Promoter methylation analysis. Pyrosequencing was used to quantify methylation of selected CpG sites in the BVES promoter. We designed a pyrosequencing assay that covers 7 CpG sites in the BVES CpG island (as shown in Figure 3A). Tumor and matched normal adjacent mucosa were homogenized and digested overnight with proteinase K. Clinical sample DNA was provided by Christina Bailey (Vanderbilt University) and quantitated using a Nanodrop instrument (Thermo Scientific); 100–500 ng DNA per sample was bisulfite modified, using a Zymo EZ Methylation Direct Kit (Zymo Research). Modified DNA (40 ng per reaction) was amplified by PCR, using 0.2 μM of each primer, 2 units of hot start Taq DNA polymerase, and 0.2 mM of each dNTP per reaction. Primer sequences used are as follows: Bves, forward, Biotin-TGGGAGTTGAGGTTATAGAGATTTT, and reverse, ACCAAACTCACCAAAAAACTTACC. Cycling programs were 95°C for 15 minutes, then 51 cycles of 95°C for 30 seconds, 51°C for 30 seconds, and 72°C for 30 seconds, followed by a 5-minute incubation at 72°C. PCR products were examined after gel electrophoresis in 1.5% agarose in order to confirm that a single band was obtained. In preparation for pyrosequencing, the biotinylated strand of each PCR product was isolated from 15 μl of each PCR product using a Vacuum Prep Tool (Qiagen), according to the manufacturer’s protocol. Pyrosequencing reactions were performed in a PyroMark MD Pyrosequencing instrument (Qiagen) in the presence of 500 nM sequencing primer (AAACTCACCAAAAAACTT), following the manufacturer’s recommendations. The positive control for methylation was methylated HeLa DNA (New England Biolabs); the negative control was normal human blood DNA (Promega). Positive and negative controls were run with each experiment. Pyrosequencing assays contained an internal control for incomplete bisulfite modification.
RNA expression analysis. RNA was isolated from LIM2405, HCT-15, HCA-7, OVCAR-3, CACO-2bbe, HT-29, DLD-1, SW480, Colo201, HCT-8, and HCT-7 cells using the RNAEasy Mini Kit (Qiagen). One μg of total RNA was used as template for reverse transcription using the iScript cDNA Synthesis Kit (Bio-Rad). qRT-PCR was performed using human BVES/PopDC1/Pop1 (Hs00362584_m1; Applied Biosystems), PopDC2 (Hs00223273_m1; Applied Biosystems), and PopDC3 (Hs01592415_m1; Applied Biosystems) TaqMan probes according to the manufacturers protocol on a MyIQ (Bio-Rad). Relative expression was standardized to GAPDH and calculated using the comparative cycle threshold method (2–ΔΔCt) (51). Reaction products were run out on a 2% Tris-acetate EDTA agarose gel. BVES TaqMan qRT-PCR was performed on a multicancer tissue cDNA array (TissueScan Cancer Survey I, OriGene) according to the manufacturers protocol.
Microarray experiments — human tissues and microarray platform. Representative sections of fresh tissue specimens were flash frozen in liquid nitrogen and stored at –80°C until RNA isolation. Quality assessment slides were obtained to verify the diagnosis of cancer or normal adjacent mucosa. Stage was assessed using American Joint Commission on Cancer guidelines for both cohorts of tumor samples. RNA for human tissue was purified using the RNeasy Kit (Qiagen). Samples were hybridized to the Human Genome U133 Plus 2.0 GeneChip Expression Affymetrix array. The expression array data has been deposited, and the GEO accession number is GSE17538. Complete minimum information about a microarray experiment–compliant data sets for analysis are available (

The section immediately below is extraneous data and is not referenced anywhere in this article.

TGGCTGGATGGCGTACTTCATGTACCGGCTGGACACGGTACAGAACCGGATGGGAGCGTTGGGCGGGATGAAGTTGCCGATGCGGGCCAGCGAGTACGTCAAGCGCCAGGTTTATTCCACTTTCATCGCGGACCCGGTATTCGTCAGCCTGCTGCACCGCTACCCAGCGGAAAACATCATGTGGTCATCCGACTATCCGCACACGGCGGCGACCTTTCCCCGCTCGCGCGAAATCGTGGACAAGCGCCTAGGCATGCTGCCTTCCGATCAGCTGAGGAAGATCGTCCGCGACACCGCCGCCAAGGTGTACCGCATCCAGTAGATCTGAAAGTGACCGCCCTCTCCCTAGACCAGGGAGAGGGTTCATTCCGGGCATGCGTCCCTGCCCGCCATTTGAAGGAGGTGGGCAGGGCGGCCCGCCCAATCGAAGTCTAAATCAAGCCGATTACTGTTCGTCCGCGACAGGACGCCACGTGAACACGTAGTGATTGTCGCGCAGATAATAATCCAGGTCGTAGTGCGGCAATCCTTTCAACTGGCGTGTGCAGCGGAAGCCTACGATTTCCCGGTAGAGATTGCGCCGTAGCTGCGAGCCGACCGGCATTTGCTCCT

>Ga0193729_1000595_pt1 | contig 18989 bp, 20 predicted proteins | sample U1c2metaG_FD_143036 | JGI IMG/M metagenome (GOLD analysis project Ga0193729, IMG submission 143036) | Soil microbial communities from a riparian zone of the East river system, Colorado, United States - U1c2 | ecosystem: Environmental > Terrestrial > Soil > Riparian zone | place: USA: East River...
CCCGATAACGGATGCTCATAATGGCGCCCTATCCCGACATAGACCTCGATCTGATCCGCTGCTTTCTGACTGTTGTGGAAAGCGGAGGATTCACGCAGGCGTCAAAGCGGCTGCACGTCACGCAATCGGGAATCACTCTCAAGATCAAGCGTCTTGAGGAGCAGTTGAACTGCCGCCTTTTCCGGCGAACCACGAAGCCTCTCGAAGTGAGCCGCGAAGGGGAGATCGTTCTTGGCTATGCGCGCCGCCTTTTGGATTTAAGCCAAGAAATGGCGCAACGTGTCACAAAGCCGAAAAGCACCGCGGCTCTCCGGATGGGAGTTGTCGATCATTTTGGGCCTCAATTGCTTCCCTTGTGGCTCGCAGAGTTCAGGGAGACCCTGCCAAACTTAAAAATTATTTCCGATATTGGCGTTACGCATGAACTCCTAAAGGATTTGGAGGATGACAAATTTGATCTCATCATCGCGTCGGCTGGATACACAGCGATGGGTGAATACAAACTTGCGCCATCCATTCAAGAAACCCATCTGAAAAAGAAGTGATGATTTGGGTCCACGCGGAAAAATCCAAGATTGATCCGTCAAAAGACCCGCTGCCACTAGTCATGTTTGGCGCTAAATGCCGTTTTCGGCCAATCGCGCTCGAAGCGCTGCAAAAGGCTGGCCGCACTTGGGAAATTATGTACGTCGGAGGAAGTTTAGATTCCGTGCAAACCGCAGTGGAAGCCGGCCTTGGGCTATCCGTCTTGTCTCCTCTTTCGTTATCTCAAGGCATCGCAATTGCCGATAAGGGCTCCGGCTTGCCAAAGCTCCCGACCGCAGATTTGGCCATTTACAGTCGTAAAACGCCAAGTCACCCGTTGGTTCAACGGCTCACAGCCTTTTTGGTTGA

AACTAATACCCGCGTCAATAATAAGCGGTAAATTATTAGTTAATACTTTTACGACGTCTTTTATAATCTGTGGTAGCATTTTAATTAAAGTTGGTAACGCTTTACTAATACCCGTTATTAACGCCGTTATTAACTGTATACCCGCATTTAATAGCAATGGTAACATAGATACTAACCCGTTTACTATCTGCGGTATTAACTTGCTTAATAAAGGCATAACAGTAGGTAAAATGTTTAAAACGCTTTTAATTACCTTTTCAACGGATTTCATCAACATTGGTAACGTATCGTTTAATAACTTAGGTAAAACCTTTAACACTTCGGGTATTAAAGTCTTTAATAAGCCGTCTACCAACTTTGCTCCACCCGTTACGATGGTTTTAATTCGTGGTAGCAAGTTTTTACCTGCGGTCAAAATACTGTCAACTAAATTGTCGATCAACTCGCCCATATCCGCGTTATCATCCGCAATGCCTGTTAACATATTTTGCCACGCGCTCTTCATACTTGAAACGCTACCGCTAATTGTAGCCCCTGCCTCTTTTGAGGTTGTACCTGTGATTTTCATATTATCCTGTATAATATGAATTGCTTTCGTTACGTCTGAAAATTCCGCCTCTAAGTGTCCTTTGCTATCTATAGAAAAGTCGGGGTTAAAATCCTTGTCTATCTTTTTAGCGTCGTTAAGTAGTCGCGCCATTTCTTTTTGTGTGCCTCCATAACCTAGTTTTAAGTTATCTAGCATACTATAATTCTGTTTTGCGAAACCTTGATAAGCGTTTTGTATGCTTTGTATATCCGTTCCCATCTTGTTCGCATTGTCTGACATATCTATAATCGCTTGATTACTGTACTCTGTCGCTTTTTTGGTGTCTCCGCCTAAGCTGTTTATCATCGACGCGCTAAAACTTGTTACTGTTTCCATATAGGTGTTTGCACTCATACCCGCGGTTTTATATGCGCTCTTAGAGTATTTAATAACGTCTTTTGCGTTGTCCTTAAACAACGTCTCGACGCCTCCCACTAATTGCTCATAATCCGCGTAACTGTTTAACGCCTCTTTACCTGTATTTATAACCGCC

Statistics. For all presented experiments involving comparison among more than 2 groups, multiple comparison 1-way ANOVA was used. For experiments in which 2 groups were compared, either a 2-tailed Student’s t test or a Mann-Whitney U test was used. Values were considered significant if P was less than 0.05. Where error bars are presented, they represent ± SEM, unless otherwise stated. Microarray data were normalized with the Robust MultiChip Averaging algorithm (52) as implemented in the Bioconductor package Affy. For pair-wise group comparisons, the t test in the Limma package (53) in Bioconductor was used to identify differentially expressed probe sets between the 2 groups under comparison (e.g., normal adjacent specimens versus stage I cancers). The implementation of t test in Limma uses an empirical Bayes method to moderate the standard errors of the estimated log-fold changes; this results in a more stable inference, especially for experiments with a small number of arrays.
Study approval. The protocols and procedures for this study were approved by the Institutional Review Boards at University of Alabama-Birmingham Medical Center, Vanderbilt Medical Center, Veterans Administration Hospital (Nashville, Tennessee, USA), and H. Lee Moffitt Cancer Center, and informed consent was obtained from each subject per institutional protocol.
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We thank Richard Peek, Keith Wilson, William Grady, Scott Hiebert, Raymond DuBois, Maria S. Balda, and Karl Matter for discussions helpful in conducting the experiments presented in this manuscript. We also thank Amber Burch for reviewing the manuscript, Christina Bailey for providing DNA from clinical samples for the methylation analysis, and Natasha Deane for assistance with the splenic metastasis model. This work was supported by NIH grant K08 DK080221-01 (to C.S. Williams). This work was also funded by DDRC Pilot award P30 DK058404 (to C.S. Williams and M.S. Chang) and GI SPORE CDA award 5P50CA095103 (to C.S. Williams). This work was supported by the following grants from the NIH: CA069457 (to R.D. Beauchamp); TL1 RR024978 (to J.J. Smith); CA106183 (to J.J. Smith); T32 GM07347 (to J.J. Smith); CA112215 (to T.J. Yeatman); CA068485 (to R.D. Beauchamp); CA077839 (to R.D. Beauchamp); National Eye Institute (EY017185) (to M.S. Chang), The Leslie and Judy Smith Discovery Grant (to M.S. Chang), and P30 EY008126 (Core Grant in Vision Research). Other sources of funding were as follows: Society of University Surgeons-Ethicon Scholarship Award (to J.J. Smith), the Knights Templar Eye Foundation (to A. Jayagopal), and a Research to Prevent Blindness Robert E. McCormick Scholar Award and an unrestricted research grant to the Vanderbilt Eye Institute.
Conflict of interest: The authors have declared that no conflict of interest exists.
Citation for this article:J Clin Invest. 2011;121(10):4056–4069. doi:10.1172/JCI44228.